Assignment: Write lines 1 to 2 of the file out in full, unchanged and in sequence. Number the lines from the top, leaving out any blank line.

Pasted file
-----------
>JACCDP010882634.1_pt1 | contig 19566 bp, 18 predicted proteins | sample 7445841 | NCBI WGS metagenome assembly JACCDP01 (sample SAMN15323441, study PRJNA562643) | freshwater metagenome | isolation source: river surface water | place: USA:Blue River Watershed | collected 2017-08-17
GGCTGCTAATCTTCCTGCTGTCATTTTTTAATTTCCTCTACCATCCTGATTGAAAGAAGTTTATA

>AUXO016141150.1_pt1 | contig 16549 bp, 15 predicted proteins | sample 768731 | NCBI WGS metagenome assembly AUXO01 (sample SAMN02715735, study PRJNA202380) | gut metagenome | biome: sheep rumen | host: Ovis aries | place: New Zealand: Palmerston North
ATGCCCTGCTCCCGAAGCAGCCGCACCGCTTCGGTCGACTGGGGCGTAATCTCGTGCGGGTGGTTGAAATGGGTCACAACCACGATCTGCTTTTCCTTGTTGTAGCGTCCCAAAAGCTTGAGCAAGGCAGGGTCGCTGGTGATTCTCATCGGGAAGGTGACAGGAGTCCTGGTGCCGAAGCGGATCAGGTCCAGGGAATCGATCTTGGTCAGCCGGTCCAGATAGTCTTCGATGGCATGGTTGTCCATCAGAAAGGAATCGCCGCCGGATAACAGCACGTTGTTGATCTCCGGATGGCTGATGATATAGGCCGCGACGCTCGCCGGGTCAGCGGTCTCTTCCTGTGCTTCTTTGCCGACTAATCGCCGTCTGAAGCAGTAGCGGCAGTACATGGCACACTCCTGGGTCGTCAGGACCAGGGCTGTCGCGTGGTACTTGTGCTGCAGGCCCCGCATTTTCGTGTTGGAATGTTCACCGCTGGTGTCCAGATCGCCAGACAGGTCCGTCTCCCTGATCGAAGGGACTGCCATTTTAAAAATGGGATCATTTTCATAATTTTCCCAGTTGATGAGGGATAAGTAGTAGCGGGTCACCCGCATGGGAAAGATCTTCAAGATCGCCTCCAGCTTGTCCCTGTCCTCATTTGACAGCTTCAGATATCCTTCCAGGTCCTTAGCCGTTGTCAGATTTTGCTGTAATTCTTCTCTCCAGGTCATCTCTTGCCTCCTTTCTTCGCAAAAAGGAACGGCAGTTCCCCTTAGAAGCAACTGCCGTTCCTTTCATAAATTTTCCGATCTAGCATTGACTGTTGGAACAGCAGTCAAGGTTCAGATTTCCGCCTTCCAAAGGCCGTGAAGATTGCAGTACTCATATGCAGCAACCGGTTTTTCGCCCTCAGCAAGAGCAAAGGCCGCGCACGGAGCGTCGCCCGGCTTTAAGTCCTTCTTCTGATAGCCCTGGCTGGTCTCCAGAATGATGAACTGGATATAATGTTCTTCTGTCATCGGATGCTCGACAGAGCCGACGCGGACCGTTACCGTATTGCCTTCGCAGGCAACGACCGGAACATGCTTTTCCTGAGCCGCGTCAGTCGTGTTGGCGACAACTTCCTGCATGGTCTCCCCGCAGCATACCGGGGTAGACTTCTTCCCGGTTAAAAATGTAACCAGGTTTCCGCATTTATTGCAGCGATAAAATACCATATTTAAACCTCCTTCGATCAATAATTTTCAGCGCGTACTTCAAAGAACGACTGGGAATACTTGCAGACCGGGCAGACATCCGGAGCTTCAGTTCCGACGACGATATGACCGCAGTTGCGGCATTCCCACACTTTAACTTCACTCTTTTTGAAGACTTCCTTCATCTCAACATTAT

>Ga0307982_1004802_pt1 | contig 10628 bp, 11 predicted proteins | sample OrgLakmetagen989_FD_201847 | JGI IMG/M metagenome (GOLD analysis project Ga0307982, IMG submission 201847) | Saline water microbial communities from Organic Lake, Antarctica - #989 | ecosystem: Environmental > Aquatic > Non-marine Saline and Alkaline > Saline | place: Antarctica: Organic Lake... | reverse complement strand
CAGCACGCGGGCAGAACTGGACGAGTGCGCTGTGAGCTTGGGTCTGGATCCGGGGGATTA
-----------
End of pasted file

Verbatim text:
>JACCDP010882634.1_pt1 | contig 19566 bp, 18 predicted proteins | sample 7445841 | NCBI WGS metagenome assembly JACCDP01 (sample SAMN15323441, study PRJNA562643) | freshwater metagenome | isolation source: river surface water | place: USA:Blue River Watershed | collected 2017-08-17
GGCTGCTAATCTTCCTGCTGTCATTTTTTAATTTCCTCTACCATCCTGATTGAAAGAAGTTTATA